Runaway 2020

Image Courtesy: 10th Street Cafe

The final showcase of what India ate, drank and liked in the past decade, with a little help from experts of course.
By Madhulika Dash

We agree; trends could almost sound silly at times. But then it is season time – a time to celebrate, feast, indulgence, and a time to look back of how the year was. Only this time we are looking at the decade that shaped India’s Golden period of dining. How? Scroll on...


“Let me clarify first: no matter which cuisine trend, India , largely, loves their dal chawal. And it is true for every state. In mid 2000s, when home chefs were invited for food festivals, it wasn’t just about giving diners a different experience, it was learning for the chefs as well. Turn 2019, those learnings have finally become lesson in not only designing menus, putting together restaurants but also cooking food, which is today wholesome and far extent seasonal too,” Vineet Manocha, Senior VP – Culinary, Lite Bite Food.


“The trend of using locally sourced exotic ingredient may have started because of the economics and the novelty factor associated with it. But over the past one decade, it has cajoled not only more chefs to have a more peripheral vision when designing menus – and one of the primary reasons for this is the taste as well. Of course an avocado sourced from Spain will be better than one that comes from Bengaluru, but the quality, freshness is much better. The other advantage of this Indian foreplay with western cuisine has also cajoled diners to try different options like a guacamole made of yam served in a tortilla made of Ragi instead of corn. The larger benefit: a reduced carbon foodprint,” says Vikas Seth, Culinary Director, Embassy Leisure.


“There is no denying that the Indian dining space is still limited to popular dishes, but that scenario has changed as chefs and establishment both have invested in bringing in local favourites to the fore. In the Marriott Group for instance, there is emphasis given to discovering local specialty and make it a part of our food & beverage offering. This along with the rise of culinary specialist we call Home Chefs have ensured menus today are more locavore – even our international side has ingredients that can be locally sourced. It is a trend that is likely to continue with chefs now exploring the lesser known side,” predicts Himanshu Taneja, Culinary Director, South Asia, Marriott Hotels.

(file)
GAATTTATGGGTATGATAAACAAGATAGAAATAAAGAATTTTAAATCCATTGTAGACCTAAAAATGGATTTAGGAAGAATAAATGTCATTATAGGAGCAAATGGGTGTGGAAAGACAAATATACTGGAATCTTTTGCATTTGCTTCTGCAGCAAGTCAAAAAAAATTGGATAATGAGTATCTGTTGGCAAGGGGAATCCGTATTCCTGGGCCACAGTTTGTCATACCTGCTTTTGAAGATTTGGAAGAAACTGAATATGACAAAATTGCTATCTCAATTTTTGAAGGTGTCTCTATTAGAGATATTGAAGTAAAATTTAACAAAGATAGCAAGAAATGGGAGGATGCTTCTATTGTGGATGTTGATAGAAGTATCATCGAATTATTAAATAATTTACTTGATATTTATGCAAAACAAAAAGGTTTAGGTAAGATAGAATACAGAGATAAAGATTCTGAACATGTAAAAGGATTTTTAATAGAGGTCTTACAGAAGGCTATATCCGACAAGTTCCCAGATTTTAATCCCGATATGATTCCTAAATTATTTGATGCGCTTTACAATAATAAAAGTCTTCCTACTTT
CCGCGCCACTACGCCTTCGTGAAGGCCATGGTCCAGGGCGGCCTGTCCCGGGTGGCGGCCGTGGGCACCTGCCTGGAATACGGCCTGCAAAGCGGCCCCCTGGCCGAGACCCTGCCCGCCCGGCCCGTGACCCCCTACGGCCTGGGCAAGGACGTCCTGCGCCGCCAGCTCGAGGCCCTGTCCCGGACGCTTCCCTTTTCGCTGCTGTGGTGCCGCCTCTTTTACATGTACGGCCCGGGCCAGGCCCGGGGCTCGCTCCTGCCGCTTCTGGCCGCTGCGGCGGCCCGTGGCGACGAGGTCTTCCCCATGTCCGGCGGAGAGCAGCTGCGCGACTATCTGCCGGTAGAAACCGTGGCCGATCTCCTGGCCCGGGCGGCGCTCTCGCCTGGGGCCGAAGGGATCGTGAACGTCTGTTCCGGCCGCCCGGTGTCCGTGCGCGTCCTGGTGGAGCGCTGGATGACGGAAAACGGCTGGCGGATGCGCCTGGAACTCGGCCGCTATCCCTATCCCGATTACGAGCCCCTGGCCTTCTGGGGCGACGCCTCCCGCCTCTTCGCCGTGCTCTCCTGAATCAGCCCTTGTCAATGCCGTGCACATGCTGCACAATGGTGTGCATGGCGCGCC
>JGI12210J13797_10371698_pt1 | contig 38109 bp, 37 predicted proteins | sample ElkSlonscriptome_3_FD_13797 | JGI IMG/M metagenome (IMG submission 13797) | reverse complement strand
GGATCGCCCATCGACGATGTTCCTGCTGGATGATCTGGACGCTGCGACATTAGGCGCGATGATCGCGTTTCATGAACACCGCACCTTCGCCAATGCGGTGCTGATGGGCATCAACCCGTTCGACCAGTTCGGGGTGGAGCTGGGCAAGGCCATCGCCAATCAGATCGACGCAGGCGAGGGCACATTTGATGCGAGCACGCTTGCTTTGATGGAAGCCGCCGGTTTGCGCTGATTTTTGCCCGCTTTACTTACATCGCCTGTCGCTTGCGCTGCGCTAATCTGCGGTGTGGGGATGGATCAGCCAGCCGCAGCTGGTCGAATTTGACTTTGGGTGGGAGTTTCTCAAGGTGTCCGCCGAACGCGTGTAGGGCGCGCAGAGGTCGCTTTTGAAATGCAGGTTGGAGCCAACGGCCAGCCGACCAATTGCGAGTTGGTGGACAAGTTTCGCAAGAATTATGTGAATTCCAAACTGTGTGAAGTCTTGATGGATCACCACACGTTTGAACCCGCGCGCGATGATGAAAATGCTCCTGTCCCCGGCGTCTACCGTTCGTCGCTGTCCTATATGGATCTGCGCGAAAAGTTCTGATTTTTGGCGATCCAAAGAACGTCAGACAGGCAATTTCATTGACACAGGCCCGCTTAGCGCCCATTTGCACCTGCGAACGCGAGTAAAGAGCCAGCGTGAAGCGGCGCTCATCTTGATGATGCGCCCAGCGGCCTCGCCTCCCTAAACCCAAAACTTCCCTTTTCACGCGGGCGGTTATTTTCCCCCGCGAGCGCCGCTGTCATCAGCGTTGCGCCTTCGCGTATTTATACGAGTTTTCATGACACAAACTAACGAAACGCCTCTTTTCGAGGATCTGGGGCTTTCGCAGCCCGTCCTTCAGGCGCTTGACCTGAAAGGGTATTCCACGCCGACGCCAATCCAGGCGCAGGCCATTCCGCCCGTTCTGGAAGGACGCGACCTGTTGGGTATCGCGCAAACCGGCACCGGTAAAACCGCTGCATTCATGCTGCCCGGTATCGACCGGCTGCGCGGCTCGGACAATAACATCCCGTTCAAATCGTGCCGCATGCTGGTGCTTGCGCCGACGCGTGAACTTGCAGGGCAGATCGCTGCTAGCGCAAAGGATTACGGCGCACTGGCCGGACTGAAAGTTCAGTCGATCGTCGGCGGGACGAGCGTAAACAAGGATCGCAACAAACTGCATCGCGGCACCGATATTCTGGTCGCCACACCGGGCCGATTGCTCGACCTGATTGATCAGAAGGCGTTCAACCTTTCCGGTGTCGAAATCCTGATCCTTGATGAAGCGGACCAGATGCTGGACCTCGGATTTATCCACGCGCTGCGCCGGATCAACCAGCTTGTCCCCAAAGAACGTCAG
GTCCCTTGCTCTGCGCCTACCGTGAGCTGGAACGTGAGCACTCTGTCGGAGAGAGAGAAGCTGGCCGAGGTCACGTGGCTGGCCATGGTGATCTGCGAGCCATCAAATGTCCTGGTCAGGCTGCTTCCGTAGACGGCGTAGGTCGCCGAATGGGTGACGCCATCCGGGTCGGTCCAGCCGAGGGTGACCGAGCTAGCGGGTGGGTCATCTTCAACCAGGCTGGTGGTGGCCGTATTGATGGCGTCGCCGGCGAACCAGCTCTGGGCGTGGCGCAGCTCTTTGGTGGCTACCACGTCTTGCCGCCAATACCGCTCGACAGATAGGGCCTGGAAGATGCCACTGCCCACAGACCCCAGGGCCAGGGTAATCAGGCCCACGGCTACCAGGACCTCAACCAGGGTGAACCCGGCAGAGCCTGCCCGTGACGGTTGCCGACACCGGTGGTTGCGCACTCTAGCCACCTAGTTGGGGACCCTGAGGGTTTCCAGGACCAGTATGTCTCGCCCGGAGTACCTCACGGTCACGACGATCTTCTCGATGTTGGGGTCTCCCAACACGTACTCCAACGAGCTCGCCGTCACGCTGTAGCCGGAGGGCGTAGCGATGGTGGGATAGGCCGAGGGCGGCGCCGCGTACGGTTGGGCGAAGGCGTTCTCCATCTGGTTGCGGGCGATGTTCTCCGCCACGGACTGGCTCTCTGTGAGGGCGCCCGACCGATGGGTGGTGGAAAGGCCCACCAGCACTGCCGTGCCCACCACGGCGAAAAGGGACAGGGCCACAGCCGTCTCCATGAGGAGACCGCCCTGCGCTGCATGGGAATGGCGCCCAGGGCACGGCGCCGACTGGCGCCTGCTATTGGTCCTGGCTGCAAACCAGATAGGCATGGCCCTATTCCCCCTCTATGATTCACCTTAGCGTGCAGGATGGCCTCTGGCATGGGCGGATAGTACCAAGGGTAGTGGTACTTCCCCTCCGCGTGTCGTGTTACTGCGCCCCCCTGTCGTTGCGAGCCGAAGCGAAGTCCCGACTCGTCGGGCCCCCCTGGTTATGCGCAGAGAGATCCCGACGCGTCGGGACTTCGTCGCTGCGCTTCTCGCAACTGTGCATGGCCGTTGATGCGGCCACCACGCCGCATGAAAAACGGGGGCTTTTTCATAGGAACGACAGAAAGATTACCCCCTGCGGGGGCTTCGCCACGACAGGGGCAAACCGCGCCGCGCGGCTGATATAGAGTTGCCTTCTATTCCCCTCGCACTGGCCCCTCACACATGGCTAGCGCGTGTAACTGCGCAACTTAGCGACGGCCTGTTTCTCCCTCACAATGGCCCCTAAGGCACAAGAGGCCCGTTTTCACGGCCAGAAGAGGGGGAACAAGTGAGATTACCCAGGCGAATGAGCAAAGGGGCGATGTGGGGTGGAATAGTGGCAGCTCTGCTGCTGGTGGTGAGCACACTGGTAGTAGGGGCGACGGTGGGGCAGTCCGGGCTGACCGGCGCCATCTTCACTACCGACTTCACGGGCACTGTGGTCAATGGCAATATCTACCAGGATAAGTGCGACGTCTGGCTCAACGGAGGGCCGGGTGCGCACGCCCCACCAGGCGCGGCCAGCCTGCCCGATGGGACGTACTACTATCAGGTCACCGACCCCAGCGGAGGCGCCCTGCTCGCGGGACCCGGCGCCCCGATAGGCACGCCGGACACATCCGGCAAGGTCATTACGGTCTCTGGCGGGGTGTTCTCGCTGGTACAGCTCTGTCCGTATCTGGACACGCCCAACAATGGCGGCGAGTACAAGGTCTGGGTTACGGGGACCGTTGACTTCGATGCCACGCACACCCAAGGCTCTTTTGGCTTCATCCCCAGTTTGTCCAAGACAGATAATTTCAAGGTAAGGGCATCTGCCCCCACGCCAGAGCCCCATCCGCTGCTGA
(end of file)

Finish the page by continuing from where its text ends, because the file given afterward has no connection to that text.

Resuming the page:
“Not so long ago, an often-given advice to restauranteur was either open a Chinese restaurant, an Udupi or an Indian. And by the latter, one usually meant North Indian. Sad but true, we were a nation that still loved to dine out on butter chicken and Manchurian. Early 2000 changed it with chefs like Moshe Shek and Rahul Akerkar and restauranteur like AD Singh and Riyaaz Amlani who introduced the concept of concept restaurant. Chef Moshe turned dessert into an all-day café restaurant while AD Singh played with the still haute European cuisine. After the initial years of teething issue, these restaurants became the foundation for concept restaurants leading to places like Lavaash By Saby, Theobroma, Nom Nom and even Tuskers – a space that serves the best of Gujarati-Marwari-Rajasthani thali with the best of scotch. And eventually sub cuisine places like Thangabali,” says Dharmesh Karmokar, Co-owner, Thangabali.


“Call it the rise of health-conscious diners, people influenced by social media or chefs worldwide reinvesting in vegetable – seasonal favourites like beetroot, moringa, yam and others took centerstage, and eventually became as big a part of the menu as the meat. Of course, there were other fads like the rise of mock meat which led to mushrooms, soya and spuds becoming the new chef’s favourite behind the change, the biggest push came from the chefs themselves. Putting forth a dish that challenged a chef’s creativity and was still on par or better than that of meat was the biggest high for the culinary community. Result, concepts were built around a vegetable or a group of it with a significant help coming from the farm to table, organic quarter. Thus, leading to even restaurants being built not so much on the concept of meat but vegetable and the freshest use of it. Annamaya, Pluck and even ITC Chola’s Royal Vega being the recent posterboy of this movement,” says Chef Neeraj Tyagi, Director of Cuisine, Pullman and Novotel, Aerocity.